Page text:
“I always felt that I was going to be here”: Orgeron leading LSU, Louisiana to title game

A college national championship game has previously been held in New Orleans four times.

It started in 2000 and 2004 as the Sugar Bowl, advanced to 2007 and 2011 under the guise of the BCS national championship.

In the same time span, LSU has played for a title three times, the last three times the game has been in New Orleans.

Now comes a fourth time in the Big Easy for LSU as it battles defending national champion Clemson in Monday night’s College Football Playoff national championship game.

It’s one of the quirkiest stats in sports. It’s probably nothing more than coincidental, unless you were a part of the LSU football team that believed it would be in the Mercedes Benz Superdome in January again.

“For some reason, when we found out last year it was going to be in New Orleans, we felt that we were going to be there,” LSU coach Ed Orgeron said. “It’s nothing that was talked about but I’m sure it was talked about in small circles.

“What an opportunity it would be for us, the state of Louisiana, for everybody to be there. I like it because it’s a home field advantage. I like it because we don’t have to get on airplane to go down there. I think it’s going to be a tremendous night.”

It’s hard to imagine a coach better suited to lead LSU into a national championship played in Louisiana than the Cajun-born and raised Orgeron.

Orgeron is a native of Larose, even further south than New Orleans. He is the first Louisiana native to serve as LSU’s head coach since Jerry Stovall in the early 1980’s. He grew up an LSU fan, signed with LSU, left school two weeks after reporting for fall camp and eventually ended up playing at Northwestern State while Stovall was coaching the Tigers.

From the moment Orgeron was promoted from interim to head coach in 2016, he went to work selling the team’s brand as the flagship of the state.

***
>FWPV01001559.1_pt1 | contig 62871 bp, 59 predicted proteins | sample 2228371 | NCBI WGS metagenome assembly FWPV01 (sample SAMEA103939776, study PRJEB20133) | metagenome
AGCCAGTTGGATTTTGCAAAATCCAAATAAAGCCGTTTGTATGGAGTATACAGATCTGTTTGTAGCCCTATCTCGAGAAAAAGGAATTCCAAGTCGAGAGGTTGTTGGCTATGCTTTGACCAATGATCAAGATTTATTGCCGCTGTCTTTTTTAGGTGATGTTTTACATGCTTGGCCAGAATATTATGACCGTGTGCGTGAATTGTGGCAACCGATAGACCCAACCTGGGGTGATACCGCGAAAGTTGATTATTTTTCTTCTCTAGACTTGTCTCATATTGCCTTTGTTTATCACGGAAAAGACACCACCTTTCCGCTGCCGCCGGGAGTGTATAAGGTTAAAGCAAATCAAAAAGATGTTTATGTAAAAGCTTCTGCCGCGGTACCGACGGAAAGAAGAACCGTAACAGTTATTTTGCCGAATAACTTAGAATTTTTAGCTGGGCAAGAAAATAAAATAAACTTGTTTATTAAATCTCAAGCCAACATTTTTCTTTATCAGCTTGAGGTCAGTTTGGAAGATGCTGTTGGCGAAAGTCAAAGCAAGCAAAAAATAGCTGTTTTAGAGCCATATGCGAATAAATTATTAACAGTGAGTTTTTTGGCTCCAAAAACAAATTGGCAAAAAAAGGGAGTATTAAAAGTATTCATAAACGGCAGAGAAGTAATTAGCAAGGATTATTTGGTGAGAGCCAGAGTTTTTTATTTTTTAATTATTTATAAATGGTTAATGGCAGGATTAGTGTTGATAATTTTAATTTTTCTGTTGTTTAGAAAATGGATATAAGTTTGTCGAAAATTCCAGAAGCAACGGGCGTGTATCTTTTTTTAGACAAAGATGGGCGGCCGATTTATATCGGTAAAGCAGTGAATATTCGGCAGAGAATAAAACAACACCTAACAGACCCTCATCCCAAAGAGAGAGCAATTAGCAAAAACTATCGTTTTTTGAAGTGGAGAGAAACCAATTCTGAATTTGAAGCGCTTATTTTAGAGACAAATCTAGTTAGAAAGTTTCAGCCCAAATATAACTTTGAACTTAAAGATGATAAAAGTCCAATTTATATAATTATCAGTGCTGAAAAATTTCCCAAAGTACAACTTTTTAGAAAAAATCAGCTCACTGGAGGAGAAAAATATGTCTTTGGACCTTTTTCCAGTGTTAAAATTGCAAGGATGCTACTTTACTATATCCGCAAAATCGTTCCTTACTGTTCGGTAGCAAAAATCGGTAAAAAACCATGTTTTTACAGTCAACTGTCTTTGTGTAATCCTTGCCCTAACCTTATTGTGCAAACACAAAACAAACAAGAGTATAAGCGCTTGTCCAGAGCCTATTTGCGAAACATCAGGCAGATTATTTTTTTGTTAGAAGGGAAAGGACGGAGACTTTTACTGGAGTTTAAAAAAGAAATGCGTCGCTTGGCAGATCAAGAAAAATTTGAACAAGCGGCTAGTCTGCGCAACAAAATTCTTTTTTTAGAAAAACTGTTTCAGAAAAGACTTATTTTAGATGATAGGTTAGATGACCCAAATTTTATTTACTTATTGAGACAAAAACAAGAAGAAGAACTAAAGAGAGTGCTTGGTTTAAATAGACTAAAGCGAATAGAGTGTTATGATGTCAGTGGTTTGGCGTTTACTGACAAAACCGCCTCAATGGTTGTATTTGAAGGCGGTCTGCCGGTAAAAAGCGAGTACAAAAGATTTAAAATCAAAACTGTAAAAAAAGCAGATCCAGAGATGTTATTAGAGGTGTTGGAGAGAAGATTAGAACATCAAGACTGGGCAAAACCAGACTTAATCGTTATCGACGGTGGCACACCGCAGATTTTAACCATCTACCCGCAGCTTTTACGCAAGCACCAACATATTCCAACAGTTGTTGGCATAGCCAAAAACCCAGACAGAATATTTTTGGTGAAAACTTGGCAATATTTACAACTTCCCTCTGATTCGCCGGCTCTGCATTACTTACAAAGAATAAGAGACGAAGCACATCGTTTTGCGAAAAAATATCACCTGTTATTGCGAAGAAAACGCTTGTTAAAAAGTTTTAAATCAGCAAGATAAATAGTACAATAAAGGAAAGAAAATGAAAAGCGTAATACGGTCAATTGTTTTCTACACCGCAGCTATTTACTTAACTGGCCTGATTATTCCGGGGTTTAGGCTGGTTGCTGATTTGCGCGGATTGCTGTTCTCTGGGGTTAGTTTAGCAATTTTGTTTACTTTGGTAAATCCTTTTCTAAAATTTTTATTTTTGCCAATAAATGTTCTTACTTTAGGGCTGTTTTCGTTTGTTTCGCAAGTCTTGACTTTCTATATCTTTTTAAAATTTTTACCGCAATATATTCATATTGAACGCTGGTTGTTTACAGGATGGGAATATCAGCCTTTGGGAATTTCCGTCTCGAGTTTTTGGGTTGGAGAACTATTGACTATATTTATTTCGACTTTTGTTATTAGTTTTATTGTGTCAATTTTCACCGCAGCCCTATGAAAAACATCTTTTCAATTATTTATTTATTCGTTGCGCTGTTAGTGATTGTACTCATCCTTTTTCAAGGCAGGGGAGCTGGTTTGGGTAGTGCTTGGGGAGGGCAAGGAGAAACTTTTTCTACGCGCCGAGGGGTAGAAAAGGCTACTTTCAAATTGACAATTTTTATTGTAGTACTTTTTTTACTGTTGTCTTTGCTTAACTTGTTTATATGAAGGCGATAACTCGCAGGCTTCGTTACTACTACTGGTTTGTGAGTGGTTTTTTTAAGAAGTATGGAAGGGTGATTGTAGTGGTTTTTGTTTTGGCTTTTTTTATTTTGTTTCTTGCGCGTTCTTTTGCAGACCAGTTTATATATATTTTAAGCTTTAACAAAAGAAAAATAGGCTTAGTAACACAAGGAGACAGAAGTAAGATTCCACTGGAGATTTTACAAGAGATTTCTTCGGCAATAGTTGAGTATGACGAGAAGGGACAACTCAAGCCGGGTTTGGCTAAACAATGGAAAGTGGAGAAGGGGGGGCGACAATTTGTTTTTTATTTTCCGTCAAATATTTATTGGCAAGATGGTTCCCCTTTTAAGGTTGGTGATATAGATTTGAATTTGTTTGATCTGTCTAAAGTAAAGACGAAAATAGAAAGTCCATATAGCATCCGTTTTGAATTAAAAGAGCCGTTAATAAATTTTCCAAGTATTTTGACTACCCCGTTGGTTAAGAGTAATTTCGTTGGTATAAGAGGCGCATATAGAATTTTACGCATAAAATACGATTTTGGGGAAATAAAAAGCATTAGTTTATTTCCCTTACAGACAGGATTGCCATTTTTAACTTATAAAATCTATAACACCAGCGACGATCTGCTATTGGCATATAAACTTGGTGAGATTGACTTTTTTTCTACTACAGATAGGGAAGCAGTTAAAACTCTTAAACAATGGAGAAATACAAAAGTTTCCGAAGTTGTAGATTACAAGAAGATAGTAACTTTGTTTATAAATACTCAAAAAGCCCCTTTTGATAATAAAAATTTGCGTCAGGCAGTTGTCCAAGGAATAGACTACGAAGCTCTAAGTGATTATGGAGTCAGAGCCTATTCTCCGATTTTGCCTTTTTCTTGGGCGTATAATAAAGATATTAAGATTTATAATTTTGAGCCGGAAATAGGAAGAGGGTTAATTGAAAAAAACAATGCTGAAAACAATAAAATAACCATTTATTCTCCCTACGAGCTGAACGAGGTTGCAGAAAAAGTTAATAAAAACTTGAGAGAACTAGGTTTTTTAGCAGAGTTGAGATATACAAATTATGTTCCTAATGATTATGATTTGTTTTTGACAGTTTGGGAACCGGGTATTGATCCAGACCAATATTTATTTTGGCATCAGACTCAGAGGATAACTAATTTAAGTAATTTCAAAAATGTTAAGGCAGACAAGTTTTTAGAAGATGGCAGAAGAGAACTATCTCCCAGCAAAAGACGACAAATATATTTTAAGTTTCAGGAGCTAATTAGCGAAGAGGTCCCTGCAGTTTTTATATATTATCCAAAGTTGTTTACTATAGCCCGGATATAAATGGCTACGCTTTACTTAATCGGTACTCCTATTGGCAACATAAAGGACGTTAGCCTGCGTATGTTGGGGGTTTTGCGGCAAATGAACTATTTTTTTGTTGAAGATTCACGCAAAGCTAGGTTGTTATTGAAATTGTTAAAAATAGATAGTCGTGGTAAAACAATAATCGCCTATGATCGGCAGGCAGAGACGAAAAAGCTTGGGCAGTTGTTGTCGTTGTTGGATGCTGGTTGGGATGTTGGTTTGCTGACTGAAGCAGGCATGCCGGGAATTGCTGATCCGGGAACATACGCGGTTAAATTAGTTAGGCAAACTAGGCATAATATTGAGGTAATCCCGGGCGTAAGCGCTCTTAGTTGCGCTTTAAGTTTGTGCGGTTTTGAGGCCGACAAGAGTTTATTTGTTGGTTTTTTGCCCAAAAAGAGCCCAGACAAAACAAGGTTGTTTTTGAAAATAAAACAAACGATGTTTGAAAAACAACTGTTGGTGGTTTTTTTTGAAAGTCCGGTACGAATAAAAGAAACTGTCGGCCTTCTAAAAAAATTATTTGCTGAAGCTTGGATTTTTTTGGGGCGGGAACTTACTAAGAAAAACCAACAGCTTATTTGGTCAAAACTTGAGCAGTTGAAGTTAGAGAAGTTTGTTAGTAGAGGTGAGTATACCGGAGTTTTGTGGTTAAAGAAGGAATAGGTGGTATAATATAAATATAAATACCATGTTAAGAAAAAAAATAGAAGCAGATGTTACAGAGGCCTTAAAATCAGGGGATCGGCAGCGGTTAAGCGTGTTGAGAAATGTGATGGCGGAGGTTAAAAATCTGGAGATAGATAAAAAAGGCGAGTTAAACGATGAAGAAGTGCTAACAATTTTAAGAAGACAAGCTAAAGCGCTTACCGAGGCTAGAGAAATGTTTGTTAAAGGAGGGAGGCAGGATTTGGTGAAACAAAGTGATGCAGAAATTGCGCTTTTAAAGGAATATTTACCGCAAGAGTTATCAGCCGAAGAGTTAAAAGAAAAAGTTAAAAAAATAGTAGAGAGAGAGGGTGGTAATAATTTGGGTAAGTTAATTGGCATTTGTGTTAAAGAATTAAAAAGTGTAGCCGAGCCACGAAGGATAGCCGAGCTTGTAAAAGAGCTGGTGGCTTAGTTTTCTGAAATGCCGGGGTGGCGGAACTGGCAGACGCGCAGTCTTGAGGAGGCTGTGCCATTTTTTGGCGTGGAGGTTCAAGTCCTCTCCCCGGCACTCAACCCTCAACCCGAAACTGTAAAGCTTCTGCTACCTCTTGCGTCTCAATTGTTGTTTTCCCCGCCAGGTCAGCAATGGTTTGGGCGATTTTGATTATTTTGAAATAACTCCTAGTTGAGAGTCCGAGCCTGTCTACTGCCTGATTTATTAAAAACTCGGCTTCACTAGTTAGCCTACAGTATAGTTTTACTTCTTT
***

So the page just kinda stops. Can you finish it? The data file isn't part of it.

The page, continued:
“I want to thank all of the people in Louisiana for their support,” Orgeron said in his introductory press conference. “Everywhere we went it was ‘Coach, we want you to be the coach and represent us.’ We know what we’re representing and proud to be a part of Louisiana.”

His road has taken him across the country and included many successes and failures before he was brought on at LSU as defensive line coach in 2015. Call it destiny or call it luck, but he has found himself not just at his dream job but in his dream situation.

“I always felt that I was going to be here, somehow or some way,” Orgeron said. “I didn’t know if I was going to be the head coach or not but I always wanted to be at LSU. When I saw the team playing in a big game, I envisioned myself being a part of it. Not necessarily being the man, nothing like that. I just wanted to be a part of it. I know what it meant to the community, I know what it meant to everybody, and that’s a big stage man.”

He is the first Louisiana-born coach to lead LSU to a national title opportunity. It’s a great storyline.

But Orgeron hasn’t lost track of what’s at stake. There is a game to play and in order to win, LSU will have to play its best of the year. After all, the last time the Tigers played for a national championship in 2011, it didn’t go so well in a 21-0 loss to SEC West rival Alabama.

“After the first snap, it’s just like a fight,” Orgeron said. “All that stuff don’t matter. We’ve got to execute. Clemson is going to be hard team to beat, we’re going to have to play our best.

“We’re not going to make this game bigger than it. The focus is on daily preparation, what we’re going to do on a daily basis, and then go win the game.”

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